The Fight Over Unemployment Insurance

Senate Democrats won a victory on unemployment insurance Monday, overcoming GOP resistance to advance to a vote to extend benefits. (Democrats needed 60 votes to get cloture and end debate; they got it, 60-34.)

At first glance, it's surprising Republicans objected: the last time they opposed an unemployment insurance extension, Sen. Jim Bunning (R-KY) became the face of obstruction, and it did not play well for Republicans. The media had a field day with it, as Bunning had a testy encounter with an ABC reporter on camera in his Senate office building.

There's one, simple thing that's easy to forget here: it's not that Republicans flatly object to extending unemployment benefits, it's that they want it paid for. They want the Senate to adhere more vigilantly to the pay-go rules that Democrats passed earlier this Congress. Democrats, meanwhile, say this is an emergency measure, and that in light of pay-go's emergency clause, the spending rules shouldn't apply. Republicans think it's an "emergency" in that it needs to get done, but not to the point where pay-go should get waived.

Nonetheless, positioning oneself against an unemployment extension, in any fashion, leads to criticisms like this one, from AFL-CIO President Richard Trumka:

America's workers are grateful that the Senate finally overcame Republican obstruction and invoked cloture on a one-month extension of unemployment and COBRA benefits for jobless workers.  It is shameful that such a simple and humane step took so long to implement and that Republican Senators tried to win political points by jeopardizing the lifeline of hundreds of thousands of working families.

And that tends to resonate during a recession.

We'll have this debate all over again next month, even if this temporary extension passes, unless House and Senate Democrats can agree on a long-term extension of benefits (both chambers have passed their own versions, but they're not identical, which means they have to get combined and voted on).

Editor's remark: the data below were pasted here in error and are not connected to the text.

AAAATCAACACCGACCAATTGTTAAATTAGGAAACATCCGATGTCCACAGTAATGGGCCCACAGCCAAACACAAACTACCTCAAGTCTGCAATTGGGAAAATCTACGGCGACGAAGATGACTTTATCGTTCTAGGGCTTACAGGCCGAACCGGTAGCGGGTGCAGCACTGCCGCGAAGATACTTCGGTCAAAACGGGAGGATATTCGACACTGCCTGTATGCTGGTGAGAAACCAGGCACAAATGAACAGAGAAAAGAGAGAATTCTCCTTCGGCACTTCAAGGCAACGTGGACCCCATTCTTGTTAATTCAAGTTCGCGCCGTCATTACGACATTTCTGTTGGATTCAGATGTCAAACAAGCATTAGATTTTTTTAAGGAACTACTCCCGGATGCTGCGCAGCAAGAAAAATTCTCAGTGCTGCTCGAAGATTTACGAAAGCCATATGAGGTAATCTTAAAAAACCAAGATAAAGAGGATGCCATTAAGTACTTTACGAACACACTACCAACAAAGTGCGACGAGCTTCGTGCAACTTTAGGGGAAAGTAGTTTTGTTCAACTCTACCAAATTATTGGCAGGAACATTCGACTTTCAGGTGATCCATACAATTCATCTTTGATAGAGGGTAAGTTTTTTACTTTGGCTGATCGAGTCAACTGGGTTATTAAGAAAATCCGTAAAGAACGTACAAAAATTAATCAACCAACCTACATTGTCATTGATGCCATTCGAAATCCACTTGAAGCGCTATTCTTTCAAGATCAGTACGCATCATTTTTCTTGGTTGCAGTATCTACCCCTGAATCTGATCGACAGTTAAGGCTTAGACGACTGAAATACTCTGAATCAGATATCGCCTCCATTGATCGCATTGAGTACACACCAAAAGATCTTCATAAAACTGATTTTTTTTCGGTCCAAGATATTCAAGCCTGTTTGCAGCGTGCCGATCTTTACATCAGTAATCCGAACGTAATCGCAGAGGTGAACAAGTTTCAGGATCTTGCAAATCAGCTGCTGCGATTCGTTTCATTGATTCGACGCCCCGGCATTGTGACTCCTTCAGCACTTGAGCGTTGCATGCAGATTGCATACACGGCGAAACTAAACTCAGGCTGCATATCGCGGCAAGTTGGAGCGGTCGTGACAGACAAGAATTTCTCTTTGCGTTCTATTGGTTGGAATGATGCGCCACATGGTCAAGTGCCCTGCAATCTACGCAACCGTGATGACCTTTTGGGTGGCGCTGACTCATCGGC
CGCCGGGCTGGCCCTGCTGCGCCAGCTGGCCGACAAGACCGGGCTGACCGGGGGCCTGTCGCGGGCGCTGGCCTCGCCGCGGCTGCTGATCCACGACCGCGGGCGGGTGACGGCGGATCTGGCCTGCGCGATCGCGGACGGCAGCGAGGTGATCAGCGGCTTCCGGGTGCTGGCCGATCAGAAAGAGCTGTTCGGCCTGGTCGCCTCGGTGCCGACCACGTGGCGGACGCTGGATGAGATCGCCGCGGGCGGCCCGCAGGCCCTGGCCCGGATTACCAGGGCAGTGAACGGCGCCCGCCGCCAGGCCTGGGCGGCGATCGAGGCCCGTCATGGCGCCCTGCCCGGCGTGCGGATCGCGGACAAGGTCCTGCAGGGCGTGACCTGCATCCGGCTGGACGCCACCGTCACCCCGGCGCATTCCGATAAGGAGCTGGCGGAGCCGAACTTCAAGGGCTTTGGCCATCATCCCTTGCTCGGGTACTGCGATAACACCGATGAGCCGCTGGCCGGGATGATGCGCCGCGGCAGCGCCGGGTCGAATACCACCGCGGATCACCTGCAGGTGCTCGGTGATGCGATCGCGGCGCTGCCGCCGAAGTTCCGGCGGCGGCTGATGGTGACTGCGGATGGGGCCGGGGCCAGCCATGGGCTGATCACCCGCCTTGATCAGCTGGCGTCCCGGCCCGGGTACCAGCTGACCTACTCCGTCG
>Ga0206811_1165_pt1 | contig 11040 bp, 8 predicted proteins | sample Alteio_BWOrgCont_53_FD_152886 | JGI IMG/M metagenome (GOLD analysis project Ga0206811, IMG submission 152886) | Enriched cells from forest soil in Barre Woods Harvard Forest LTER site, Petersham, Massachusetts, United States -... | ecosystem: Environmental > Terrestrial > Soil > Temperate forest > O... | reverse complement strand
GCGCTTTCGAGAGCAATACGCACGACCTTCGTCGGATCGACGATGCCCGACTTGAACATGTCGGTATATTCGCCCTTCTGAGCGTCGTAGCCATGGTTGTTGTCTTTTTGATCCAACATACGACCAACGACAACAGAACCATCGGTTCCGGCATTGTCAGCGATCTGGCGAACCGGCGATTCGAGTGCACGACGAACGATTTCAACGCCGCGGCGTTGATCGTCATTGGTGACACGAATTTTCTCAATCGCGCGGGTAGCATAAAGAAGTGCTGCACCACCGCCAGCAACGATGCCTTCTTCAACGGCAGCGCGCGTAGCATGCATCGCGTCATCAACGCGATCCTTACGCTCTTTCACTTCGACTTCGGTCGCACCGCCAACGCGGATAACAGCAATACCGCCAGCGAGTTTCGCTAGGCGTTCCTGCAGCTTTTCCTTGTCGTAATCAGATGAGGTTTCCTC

Politically, it seems, Democrats actually reap the benefits from the stalled long-term bill every time this debate comes up, when cable news networks grace the bottoms of American TV screens with headlines about GOP opposition to benefits, and groups like the AFL-CIO put out statements blasting Republicans' callous treatment of the unemployed.

Presented by

Chris Good is a political reporter for ABC News. He was previously an associate editor at The Atlantic and a reporter for The Hill.

How to Cook Spaghetti Squash (and Why)

Cooking for yourself is one of the surest ways to eat well. Bestselling author Mark Bittman teaches James Hamblin the recipe that everyone is Googling.

Join the Discussion

After you comment, click Post. If you’re not already logged in you will be asked to log in or register.

blog comments powered by Disqus

Video

How to Cook Spaghetti Squash (and Why)

Cooking for yourself is one of the surest ways to eat well.

Video

Before Tinder, a Tree

Looking for your soulmate? Write a letter to the "Bridegroom's Oak" in Germany.

Video

The Health Benefits of Going Outside

People spend too much time indoors. One solution: ecotherapy.

Video

Where High Tech Meets the 1950s

Why did Green Bank, West Virginia, ban wireless signals? For science.

Video

Yes, Quidditch Is Real

How J.K. Rowling's magical sport spread from Hogwarts to college campuses

Video

Would You Live in a Treehouse?

A treehouse can be an ideal office space, vacation rental, and way of reconnecting with your youth.

More in Politics

Just In